Characteristics of Καχεξία described by Hippocrates:
Hippocrates Volume VII
Loeb Classical Library 477
Epidemics 2, 4-7
Described by an Italian physician, writing (in Latin) in the latter half of the 16th century: (translation into English in mid 18th century)
“Such is that habit of face, in which, as Hippocrates, in the beginning of his prognostics, describes it, 'The nose is sharp....' ”
Prospero Alpini, “The Presages of Life and Death in Diseases: In Seven Books.”page 29.
http://books.google.com/books?id=zfs1AQ ... th&f=false
There are also parallels to Paul in Justin's First Apology:
Apol. 19.4 ἀφθαρσίαν ἐνδύσασθαι, 52.3 ἐνδύσει ἀφθαρσίαν
I Cor. 15:54 ενδυσηται αφθαρσιαν
shall have put on imperishable
Apol. 28.3 ὥστ’ ἀναπολόγητον εἶναι τοῖς πᾶσιν ἀνθρώποις παρὰ τῷ θεῷ·
Rom. 1:20 εις το ειναι αυτους αναπολογητους
Apol. 60.11 ὡς συνεῖναι οὐ σοφίᾳ ἀνθρωπείᾳ ταῦτα γεγονέναι, ἀλλὰ δυνάμει θεοῦ λέγεσθαι.
I Cor. 2:5 μη η εν σοφια ανθρωπων αλλ εν δυναμει θεου
Here are two English prose phrases, written by two native speakers, who lived several centuries apart. Do you imagine that we can deduce dates of authorship, or compositional priority, from them?
...for his nose was as sharp as a pen ...
... her face pinched and anxious, her nose sharp as a pen ...
But, these two authors were both copying Hippocrates, who offered this same description, “a sharp nose
”, in his elucidation of the famous ιπποκράτειο προσωπείο
Today, we refer to such patients, nearing death, as demonstrating Καχεξία . But, the original description, was by Hippocrates.
A above, was published in 1599.
B first appeared on planet Earth in 2010.
Why did Shakespeare employ “Hippocrates' face” in describing the death of Sir John Falstaff, in Henry V act II, scene III? Was that famous description known in Elizabethan England, in English (Shakespeare read neither Latin nor Greek)?
B was authored by a physician, writing a novel “Cutting for Stone”. Did B employ A's text? Perhaps. I cannot prove that Abraham Verghese had read Hippocrates' own text, either in Greek or in English translation.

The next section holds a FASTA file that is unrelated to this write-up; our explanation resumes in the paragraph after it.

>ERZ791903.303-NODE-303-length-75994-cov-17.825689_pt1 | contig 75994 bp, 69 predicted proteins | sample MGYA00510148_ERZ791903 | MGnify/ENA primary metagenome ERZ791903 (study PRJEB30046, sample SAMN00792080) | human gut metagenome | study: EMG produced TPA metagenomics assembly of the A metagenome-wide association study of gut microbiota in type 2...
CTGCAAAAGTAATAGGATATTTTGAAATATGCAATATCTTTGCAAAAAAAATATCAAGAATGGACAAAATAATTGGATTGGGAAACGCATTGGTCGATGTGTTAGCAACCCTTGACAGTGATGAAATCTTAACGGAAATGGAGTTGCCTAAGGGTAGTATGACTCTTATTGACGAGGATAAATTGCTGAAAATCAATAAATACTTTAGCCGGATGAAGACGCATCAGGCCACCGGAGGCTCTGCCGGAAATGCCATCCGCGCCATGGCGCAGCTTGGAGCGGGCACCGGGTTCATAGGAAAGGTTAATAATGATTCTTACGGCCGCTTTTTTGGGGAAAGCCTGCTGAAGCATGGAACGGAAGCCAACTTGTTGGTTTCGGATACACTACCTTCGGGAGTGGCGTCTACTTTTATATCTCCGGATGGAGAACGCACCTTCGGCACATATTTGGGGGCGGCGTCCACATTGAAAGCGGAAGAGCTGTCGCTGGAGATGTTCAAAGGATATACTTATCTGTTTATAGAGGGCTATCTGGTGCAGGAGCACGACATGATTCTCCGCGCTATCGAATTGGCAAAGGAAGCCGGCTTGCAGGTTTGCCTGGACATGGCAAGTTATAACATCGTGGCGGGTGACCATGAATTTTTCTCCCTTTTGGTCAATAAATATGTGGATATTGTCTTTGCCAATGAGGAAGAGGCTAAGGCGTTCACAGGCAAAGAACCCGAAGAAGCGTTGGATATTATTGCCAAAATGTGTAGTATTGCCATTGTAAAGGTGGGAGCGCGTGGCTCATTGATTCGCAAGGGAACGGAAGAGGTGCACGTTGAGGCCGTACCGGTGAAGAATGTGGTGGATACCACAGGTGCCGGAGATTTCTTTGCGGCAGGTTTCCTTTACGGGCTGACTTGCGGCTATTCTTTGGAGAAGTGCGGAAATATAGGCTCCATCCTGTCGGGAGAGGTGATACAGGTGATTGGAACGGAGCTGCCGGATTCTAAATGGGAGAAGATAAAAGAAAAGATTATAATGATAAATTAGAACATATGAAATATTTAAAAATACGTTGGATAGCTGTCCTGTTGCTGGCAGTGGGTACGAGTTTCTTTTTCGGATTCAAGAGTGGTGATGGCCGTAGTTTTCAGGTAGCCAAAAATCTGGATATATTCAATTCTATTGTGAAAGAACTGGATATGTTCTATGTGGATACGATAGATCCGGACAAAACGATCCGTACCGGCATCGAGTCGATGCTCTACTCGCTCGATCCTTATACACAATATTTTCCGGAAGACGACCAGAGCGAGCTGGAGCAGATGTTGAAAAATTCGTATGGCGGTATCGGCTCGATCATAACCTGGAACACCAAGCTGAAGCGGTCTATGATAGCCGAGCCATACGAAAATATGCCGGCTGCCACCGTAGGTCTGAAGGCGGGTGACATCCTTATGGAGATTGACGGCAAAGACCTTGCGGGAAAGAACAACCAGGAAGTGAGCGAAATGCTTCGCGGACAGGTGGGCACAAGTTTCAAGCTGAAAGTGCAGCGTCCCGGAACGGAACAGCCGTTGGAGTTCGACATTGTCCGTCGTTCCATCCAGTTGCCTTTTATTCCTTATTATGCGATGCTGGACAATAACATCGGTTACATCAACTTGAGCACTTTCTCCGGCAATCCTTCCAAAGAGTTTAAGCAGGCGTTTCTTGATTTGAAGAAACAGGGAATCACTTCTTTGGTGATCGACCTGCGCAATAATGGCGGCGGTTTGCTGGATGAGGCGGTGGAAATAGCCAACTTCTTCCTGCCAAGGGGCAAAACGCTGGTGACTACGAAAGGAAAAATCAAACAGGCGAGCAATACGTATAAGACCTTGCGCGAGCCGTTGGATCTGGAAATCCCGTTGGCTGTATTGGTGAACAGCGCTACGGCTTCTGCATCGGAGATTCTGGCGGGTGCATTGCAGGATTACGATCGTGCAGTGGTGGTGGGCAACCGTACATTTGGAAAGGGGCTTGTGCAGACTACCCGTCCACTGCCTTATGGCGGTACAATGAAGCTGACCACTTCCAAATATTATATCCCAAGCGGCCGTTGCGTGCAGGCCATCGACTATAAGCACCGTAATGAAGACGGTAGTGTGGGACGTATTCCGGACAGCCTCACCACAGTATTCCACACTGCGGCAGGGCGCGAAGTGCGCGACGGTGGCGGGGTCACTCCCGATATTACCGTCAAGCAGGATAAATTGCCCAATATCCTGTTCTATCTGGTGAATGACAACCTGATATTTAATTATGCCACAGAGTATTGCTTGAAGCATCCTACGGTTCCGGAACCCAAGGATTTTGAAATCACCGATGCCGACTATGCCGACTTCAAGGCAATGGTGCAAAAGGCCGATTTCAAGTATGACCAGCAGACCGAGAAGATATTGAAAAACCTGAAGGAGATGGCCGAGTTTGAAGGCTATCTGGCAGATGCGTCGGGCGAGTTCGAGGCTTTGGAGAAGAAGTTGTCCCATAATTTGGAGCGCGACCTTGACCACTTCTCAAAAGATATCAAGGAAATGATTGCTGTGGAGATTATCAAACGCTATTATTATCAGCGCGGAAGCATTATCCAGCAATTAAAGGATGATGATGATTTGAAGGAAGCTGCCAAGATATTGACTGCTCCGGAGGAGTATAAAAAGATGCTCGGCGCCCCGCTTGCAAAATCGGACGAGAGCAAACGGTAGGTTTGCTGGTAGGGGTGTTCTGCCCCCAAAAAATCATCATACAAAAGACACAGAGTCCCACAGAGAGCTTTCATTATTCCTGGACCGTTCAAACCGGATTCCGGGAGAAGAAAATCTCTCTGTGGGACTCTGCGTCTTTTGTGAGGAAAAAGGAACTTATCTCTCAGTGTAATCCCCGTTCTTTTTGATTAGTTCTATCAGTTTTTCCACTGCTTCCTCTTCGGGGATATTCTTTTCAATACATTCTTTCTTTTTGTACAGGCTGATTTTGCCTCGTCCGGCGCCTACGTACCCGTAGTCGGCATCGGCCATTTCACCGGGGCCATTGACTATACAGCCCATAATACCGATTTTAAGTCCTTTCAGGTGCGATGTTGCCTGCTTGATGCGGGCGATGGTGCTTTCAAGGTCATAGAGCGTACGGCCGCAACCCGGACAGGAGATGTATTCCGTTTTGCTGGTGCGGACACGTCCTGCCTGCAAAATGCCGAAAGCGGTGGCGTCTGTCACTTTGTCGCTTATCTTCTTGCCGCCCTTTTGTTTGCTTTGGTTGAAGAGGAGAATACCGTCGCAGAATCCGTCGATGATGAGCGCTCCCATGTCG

It is difficult to employ extracts, to determine degree of influence. I am unpersuaded, ficino, that these three snippets of Paul's epistles, and the corresponding text from Justin Martyr, demonstrates the relationship between these authors which you propose: Paul's writing influencing Justin.
One final note, which I can't do anything with: the apparatus of my Greek NT (Nestle) shows that Marcion omits Galatians 3:6-9. !!
I would be careful to offer a claim about what Marcion wrote or did not write. Those on this forum who tout Marcion's opinion, rarely acknowledge the fact that we possess nothing by this author. 100% of what little we know about him, comes from the quill of someone else, and that someone is invariably hostile to him. Imagine having as a task, the chore of writing a description, for an encyclopedia let's say, of the life of Hitler, using only as a reference, the 02 May 1945 edition of The Stars and Stripes.
But, apart from that, what is gained, in an attempt to clarify precedence: Paul vs Justin, by introducing Marcion's non-existent texts?
How is that method of argument, ficino, different from aa5874 claiming that Paul's epistles must have followed Justin Martyr, because Justin does not cite Paul's epistles (a spurious argument in my opinion)?
I think reference to Marcion, or Clement of Alexandria, or Clement of Rome, or Irenaeus of Lugdunum (or Σμύρνα) represents derailment of the thread.
Meanwhile, back to the central question posed by this instructive, useful, and entertaining thread: did Paul's epistles influence the writing of Justin Martyr? Rephrasing the question: How do we establish the sequence of authorship of these two prominent figures in the history of earliest Christianity?
Alternatively: Is there something about the original text of both men, that suggests, to an open mind, that one author must have used the text of the other, in creating his own version?